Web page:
“All the cast get their good share of laughs in a play packed with very funny dialogue and well-timed comic moments”
Pedantic pain-in-the-arse Lucy (Katherine Thomas – who also wrote the show) is ready to settle for a night in. Room-mate Gus (Calum Robshaw) has got other plans. He’s dating Rachael (Natasha Grace Hutt), and the pair aim to invite ‘man bun’ Caps (Jack Forsyth Noble) over to make the evening a double date and try to set Lucy up. Thomas’ writing debut is cynicism turned up to eleven but delivers its sour grapes with hilarious results.
There’s an interesting quirk Thomas has given to her character Lucy: a love for the television show Gogglebox. Sneering at people’s reactions and life choices is exactly what she spends the whole play doing. Even though she makes you laugh, Lucy is truly detestable. Thomas plays her like a completely joyless version of Chandler from Friends, barely cracking an honest smile throughout. It could have been the plays failing – after all, what’s the point of a comedy straight-man you can’t stand? But her heady levels of sarcasm are tethered by a strong and evenly matched supporting cast.
Thomas is the kind of writer actors wish for. All the cast get their good share of laughs in a play packed with very funny dialogue and well-timed comic moments. The pick of the crop being a game of charades that had us all belly laughing throughout. More confidence could have been placed on the actors and their delivery though, as there was a slight tendency to go a line too long on some jokes and spell out the gag.
Unfortunately, the design elements were noticeably bland and did nothing to make the large space of the Stockwell Playhouse feel domestic. A clothes horse, desk lamp and sofa appear to have been thrown on stage indiscriminately and said nothing of a shared living situation. More attention here would have made the threats of eviction in the play feel worth it.
Katherine Thomas shows a clever knack of finding unimportant social norms, unravelling them to nonsensical degrees and using it to frame her comedy and drama. The trick is not pushing it too far. I look forward to what she does next.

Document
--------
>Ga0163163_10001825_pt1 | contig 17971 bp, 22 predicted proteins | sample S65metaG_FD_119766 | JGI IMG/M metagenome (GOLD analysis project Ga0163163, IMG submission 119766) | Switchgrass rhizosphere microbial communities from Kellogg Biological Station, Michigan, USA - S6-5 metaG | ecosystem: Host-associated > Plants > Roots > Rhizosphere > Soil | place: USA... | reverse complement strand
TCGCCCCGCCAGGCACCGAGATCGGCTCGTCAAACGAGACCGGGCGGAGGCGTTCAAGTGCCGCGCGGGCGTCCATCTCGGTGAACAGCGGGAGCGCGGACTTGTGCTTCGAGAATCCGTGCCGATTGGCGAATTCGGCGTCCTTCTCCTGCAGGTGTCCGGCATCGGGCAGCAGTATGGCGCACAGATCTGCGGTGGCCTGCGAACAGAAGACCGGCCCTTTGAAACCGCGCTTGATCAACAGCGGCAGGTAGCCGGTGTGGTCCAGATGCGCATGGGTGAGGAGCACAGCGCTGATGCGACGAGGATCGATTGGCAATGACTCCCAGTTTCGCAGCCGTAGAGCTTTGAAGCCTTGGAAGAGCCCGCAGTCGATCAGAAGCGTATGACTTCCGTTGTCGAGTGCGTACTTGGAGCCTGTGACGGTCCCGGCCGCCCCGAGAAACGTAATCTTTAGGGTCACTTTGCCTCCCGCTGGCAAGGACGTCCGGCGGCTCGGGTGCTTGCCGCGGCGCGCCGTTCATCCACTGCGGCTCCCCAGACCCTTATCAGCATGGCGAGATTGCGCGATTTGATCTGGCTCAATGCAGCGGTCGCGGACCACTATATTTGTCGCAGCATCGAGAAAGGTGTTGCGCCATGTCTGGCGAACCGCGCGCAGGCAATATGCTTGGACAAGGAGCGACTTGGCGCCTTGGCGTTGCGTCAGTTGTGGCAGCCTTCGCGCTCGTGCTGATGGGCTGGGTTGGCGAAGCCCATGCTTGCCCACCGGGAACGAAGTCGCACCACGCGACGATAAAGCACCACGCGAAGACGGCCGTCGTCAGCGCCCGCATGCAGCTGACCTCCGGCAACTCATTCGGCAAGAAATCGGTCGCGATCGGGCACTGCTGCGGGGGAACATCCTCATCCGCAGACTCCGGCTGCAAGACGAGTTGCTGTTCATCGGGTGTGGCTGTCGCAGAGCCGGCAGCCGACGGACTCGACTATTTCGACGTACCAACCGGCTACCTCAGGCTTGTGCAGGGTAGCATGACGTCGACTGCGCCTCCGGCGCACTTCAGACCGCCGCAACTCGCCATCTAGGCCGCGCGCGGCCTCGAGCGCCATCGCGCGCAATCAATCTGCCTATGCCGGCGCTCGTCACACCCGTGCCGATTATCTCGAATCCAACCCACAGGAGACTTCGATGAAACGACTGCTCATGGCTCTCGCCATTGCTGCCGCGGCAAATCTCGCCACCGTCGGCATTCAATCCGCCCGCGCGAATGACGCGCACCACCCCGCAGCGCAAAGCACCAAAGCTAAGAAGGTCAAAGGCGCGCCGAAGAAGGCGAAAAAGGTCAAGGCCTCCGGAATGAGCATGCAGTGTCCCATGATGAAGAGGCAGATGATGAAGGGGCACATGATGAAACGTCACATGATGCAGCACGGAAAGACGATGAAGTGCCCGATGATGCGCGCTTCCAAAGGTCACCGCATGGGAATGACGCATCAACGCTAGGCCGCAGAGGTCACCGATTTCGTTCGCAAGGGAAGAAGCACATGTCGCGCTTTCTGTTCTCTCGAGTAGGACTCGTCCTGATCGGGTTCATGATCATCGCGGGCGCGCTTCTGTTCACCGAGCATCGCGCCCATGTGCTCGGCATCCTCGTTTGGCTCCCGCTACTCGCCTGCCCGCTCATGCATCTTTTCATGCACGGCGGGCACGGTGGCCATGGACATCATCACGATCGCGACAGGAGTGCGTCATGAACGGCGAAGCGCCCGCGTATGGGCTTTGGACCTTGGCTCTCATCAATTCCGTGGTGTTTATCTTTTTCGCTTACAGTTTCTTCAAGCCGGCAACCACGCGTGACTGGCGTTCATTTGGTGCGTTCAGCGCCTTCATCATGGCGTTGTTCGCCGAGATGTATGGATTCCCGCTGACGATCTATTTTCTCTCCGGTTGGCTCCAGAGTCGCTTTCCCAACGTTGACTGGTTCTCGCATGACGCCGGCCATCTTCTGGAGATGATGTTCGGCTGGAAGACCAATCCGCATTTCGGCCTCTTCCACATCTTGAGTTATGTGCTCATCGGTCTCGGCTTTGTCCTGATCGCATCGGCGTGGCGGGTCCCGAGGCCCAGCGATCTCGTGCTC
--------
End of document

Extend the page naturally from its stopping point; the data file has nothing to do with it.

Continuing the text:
As part of the ‘Working Class Stories’ season, the Tristan Bates Theatre opens its doors to the Loosely Based Theatre Company with ‘Classified’ which, in response to the growing inequality between classes, envisions possible eventualities in a gratifyingly old-school production. Writer, Jayne Woodhouse, creates three imaginative and perceptive worlds, with a strong feminine slant, to discuss causes and effects of this division and to reflect on how we are becoming trapped within our own lives through the control of data. Each play has its own style but they are connected by a portrayal of different human reactions to injustice and impotence.
In ‘Choices’, set in the present day, the offer of a better life for her new-born baby leaves Leanne disillusioned about the inevitable prospects facing her son, as an unnervingly persuasive ‘Interviewer’ reveals the effects that the negative algorithms of her lifestyle already have on her child. Anna Hallas Smith plays the young mother, swaying sensitively between tough exterior and internal vulnerability while David Lenik is an appealingly comic tormentor.
‘Classified’ takes us to 2080, when society has succumbed to an enforced class structure. Reminiscent of the ‘angry young men’ dramas of the 50s, a couple discover that their mismatched resistance to authority has unanticipated results. Kate O’Rourke and Aaron Kehoe show a very real and heart-felt dilemma, enhanced by the mindful character writing and unpretentious acting.
Moving ten years on, ‘The Watchers’ depicts two generations, mother and daughter, their grasp of the tighter restrictive barriers and their coping strategies. In stirring performances by both, Kate O’Rourke as the mother is shattered by her passive resistance to the system and resigned to her ensuing downgrading but her daughter, played by Anna Hallas Smith, knows nothing else. She feels protected against the ‘dangerous’ lower classes by the fierce authoritative constraints and reacts disturbingly to the taunting she suffers when she and her mother are forced to move to the other side of ‘the wall’.
Calum Robshaw’s direction is direct and unaffected, providing a welcome simplicity, though the initial set-up as the audience enters is becoming something of a cliché; in retrospect, it detracts from the straightforward nature of the concept. Jayne Woodhouse builds interest and tension in scenes with skill and observation and most of the time the dialogue is in keeping with the roles, occasionally becoming somewhat strident. As a personal note, it would be interesting to interchange the order of ‘Choices’ and ‘Classified’ to reshape the dynamics and make the audience’s participation more poignant. A refreshingly uncluttered trio of plays, ‘Classified’ encourages a consideration of our prevailing social climate with sincerity and charm.